The Wollongong Undergraduate Students’ Association (WUSA) is at risk of running out of money, according to an email from a former president of the union obtained by UOWTV Multimedia.

The email (see image below) from immediate past president Mia Watson revealed that without significant measures to cut spending the student union “will not be able to sustain itself” into the second half of 2019 because it has run “very short on money”.

Ms Watson sent the email to WUSA council members last September and referred to a conversation between University of Wollongong Director of Finance Matt Wright and herself that acknowledged the student union would need to cut spending “one way or another”.

Ms Watson’s email said the pair discussed reducing payments for honorariums (the union president receives a $15000 honorarium), and “whether it is possible for WUSA to continue to provide free printing.”

UOWTV Multimedia requested an interview with Mr Wright but he declined to discuss WUSA finances.

Ms Watson was also unavailable for interview.

WUSA does not have a set funding agreement with the university but UOW does provide funds for the student magazine, The Tertangala. The union also receives revenue from a ‘Book Bank’ that sells second-hand course books, but WUSA president Chloe Rafferty said it is not enough.

“Some student unions around the country have got some other alternative revenue stream, but they’re always on top of SSAF (Students Services Amenities Fund) funding. They’re never a replacement for it,” Ms Rafferty said.

SAFF is the result of bi-annual student payments and is legally earmarked for student services. UOW SSAF spending is set to top $6 million in 2019.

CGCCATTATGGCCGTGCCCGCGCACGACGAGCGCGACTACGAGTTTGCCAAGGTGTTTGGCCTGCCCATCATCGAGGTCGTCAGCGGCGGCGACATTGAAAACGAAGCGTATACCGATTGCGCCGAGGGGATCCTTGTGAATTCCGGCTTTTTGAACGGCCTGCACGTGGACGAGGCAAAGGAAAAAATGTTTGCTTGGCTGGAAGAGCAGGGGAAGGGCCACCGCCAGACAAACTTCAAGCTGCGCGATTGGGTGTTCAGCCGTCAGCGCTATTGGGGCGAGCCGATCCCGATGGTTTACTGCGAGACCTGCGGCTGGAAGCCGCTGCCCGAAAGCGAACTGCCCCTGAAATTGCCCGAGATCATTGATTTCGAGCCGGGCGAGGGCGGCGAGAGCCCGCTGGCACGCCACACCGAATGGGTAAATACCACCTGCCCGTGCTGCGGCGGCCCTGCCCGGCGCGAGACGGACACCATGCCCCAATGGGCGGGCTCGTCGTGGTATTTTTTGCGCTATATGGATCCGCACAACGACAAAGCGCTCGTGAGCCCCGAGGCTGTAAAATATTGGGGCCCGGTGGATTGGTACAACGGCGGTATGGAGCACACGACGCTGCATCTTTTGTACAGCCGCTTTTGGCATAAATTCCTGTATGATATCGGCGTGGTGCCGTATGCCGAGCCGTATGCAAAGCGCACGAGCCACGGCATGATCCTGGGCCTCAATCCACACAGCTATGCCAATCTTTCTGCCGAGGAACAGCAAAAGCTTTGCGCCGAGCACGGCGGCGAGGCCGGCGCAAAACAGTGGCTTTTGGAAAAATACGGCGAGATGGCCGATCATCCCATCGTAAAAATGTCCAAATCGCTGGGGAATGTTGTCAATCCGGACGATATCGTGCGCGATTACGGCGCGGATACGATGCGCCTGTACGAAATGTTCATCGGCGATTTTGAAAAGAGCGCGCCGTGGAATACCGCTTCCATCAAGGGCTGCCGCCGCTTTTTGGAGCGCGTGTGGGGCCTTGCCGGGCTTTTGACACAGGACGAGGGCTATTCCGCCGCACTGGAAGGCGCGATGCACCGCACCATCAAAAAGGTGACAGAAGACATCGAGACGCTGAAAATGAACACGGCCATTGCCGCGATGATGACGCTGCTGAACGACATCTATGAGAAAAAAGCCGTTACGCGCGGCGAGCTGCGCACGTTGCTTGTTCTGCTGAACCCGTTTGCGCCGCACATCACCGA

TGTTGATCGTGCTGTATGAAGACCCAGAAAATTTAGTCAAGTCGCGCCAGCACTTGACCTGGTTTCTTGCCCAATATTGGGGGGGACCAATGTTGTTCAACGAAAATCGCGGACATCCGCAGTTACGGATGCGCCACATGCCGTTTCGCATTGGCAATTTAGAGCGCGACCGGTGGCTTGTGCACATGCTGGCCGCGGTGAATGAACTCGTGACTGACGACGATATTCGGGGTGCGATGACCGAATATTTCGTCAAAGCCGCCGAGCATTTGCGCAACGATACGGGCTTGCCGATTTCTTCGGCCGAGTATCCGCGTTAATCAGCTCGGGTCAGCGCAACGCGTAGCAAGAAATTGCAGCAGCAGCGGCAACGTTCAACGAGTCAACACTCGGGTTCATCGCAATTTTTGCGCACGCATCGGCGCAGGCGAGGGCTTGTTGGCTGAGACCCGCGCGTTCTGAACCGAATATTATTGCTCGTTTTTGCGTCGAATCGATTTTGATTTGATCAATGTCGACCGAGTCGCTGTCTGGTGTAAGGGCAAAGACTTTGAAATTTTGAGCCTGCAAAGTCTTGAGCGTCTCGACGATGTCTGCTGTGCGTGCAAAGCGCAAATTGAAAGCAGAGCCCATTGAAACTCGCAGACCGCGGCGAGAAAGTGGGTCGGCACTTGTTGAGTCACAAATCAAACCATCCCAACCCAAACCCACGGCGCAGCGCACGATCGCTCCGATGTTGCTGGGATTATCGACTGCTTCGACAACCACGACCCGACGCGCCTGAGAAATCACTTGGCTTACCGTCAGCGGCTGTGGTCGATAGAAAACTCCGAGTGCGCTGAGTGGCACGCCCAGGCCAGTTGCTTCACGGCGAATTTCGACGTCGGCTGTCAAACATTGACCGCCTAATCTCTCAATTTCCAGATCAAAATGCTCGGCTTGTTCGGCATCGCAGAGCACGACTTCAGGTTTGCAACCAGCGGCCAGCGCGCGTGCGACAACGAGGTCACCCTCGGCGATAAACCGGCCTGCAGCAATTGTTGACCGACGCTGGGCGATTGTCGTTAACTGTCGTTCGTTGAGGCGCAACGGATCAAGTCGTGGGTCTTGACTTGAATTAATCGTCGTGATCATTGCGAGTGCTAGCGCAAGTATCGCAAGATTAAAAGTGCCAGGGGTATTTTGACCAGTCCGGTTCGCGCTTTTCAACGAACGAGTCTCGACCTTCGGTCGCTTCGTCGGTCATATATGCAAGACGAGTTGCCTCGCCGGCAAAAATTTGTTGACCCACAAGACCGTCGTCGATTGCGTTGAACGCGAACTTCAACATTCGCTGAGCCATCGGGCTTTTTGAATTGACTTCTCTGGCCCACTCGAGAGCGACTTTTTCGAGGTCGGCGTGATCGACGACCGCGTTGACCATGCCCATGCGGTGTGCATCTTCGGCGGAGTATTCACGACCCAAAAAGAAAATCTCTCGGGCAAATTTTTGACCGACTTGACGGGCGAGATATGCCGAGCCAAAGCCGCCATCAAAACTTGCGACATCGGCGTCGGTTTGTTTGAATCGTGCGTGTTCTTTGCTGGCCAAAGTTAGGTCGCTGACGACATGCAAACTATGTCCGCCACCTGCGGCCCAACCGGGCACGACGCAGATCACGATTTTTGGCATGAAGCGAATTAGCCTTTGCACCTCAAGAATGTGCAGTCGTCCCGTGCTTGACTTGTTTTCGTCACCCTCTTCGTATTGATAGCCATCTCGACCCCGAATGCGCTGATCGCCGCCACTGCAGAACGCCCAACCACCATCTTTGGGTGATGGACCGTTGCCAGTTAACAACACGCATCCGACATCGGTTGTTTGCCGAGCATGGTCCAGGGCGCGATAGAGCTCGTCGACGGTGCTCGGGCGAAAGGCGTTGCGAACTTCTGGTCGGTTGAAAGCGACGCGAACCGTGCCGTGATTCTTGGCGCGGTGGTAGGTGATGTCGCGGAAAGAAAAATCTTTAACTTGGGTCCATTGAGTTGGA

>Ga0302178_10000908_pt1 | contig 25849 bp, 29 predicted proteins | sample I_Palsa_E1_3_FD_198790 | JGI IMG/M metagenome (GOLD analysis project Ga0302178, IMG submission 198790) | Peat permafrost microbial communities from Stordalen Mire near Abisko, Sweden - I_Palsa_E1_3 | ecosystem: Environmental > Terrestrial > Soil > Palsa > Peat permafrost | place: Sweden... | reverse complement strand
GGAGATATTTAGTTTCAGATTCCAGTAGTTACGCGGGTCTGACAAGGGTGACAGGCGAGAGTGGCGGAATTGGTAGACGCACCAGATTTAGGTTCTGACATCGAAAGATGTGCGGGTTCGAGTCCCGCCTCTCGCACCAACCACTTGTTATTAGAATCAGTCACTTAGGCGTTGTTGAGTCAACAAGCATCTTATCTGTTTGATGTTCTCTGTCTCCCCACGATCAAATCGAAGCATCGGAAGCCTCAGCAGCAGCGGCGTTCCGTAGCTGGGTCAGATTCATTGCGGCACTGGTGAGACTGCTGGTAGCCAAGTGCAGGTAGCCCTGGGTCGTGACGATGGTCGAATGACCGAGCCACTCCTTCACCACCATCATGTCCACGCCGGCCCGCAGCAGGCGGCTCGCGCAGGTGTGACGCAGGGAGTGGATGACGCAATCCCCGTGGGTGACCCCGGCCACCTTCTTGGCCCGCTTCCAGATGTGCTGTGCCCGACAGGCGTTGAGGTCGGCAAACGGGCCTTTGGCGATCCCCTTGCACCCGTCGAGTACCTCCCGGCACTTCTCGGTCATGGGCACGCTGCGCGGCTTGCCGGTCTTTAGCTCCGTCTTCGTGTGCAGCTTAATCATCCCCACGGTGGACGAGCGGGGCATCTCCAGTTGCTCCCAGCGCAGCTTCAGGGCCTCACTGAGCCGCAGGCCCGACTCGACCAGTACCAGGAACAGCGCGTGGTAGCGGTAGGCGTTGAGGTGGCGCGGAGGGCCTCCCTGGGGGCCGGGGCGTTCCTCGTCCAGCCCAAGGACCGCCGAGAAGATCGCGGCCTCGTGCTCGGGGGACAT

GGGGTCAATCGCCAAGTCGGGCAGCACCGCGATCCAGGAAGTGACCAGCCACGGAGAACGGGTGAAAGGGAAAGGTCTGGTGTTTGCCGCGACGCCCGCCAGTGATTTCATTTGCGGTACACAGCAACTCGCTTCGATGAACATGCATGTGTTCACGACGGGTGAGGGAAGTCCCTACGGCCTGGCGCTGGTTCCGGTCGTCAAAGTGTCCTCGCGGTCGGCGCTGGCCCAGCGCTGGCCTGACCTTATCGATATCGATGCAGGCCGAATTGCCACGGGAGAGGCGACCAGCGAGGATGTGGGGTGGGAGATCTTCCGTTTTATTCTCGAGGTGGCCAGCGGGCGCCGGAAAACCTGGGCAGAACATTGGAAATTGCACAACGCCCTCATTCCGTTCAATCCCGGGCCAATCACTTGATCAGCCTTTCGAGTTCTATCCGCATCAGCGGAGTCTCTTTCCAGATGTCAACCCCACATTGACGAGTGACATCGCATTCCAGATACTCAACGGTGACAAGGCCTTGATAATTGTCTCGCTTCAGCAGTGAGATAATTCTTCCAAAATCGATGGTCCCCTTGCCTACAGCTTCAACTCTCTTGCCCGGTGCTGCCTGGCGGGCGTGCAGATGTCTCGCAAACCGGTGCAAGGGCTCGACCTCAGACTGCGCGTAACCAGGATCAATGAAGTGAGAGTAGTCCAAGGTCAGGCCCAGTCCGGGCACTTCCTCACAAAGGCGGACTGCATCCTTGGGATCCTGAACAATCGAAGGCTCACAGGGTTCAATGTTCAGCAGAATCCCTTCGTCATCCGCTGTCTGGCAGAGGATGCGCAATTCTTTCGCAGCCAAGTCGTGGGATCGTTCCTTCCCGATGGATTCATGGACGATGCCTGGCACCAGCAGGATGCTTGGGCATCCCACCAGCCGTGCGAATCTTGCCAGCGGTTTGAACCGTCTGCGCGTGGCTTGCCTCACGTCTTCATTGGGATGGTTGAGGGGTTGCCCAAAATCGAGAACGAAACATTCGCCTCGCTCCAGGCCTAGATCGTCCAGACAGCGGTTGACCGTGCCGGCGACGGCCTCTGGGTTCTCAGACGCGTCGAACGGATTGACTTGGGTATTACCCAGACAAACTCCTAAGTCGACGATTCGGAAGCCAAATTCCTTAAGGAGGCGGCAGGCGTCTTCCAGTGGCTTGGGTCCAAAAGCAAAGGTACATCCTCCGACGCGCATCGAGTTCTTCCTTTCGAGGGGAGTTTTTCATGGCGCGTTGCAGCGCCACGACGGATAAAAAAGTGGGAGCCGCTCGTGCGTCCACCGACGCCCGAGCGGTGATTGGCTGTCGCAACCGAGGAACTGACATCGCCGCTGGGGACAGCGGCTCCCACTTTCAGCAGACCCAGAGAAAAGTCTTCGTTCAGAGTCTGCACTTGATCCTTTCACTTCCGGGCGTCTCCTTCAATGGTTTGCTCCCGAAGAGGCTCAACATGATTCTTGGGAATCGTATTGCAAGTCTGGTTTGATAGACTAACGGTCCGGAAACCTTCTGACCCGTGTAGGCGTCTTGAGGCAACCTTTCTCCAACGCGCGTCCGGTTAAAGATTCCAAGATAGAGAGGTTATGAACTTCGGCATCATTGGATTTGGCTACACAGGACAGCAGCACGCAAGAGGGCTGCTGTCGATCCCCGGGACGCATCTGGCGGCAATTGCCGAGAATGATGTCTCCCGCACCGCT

Ms Rafferty said she planned to seek approval at this week’s WUSA council meeting to lobby the university for a five per cent take of SSAF to fund the union.

“We’re just asking for five per cent of the SSAF funding for this democratic organisation to be able to fund our collectives, to be able to fund the office space, to be able to come up with some more subsidised service divisions,” Ms Rafferty said.

“WUSA cannot survive without SSAF funding.”

Ms Rafferty, a Wollongong socialist leader, also repeated her claim the union had been “run into the ground” under former WUSA presidents Sam Tedeschi (2016) and Jasper Brewer (2017), who she said “deliberately” did not approach the university for funding.

“The Liberals have not asked for a single cent (of SSAF),” Ms Rafferty said.

Mr Tedeschi and Mr Brewer have previously rejected claims they moved to shut down the union, accusing Ms Rafferty of pursuing her political agenda.

Mr Brewer told the IIlawarra Mercury the claims came from “… the radical leftist organisation, Socialist Alternative.’’

“Their opposition to the current (2017) WUSA council is based on their opposition to my perceived political view,” Mr Brewer said.

The 2018 budget statement revealed the union struggled to break even last year. A $25,000 deficit was addressed by $37,000 carry-forward from 2017.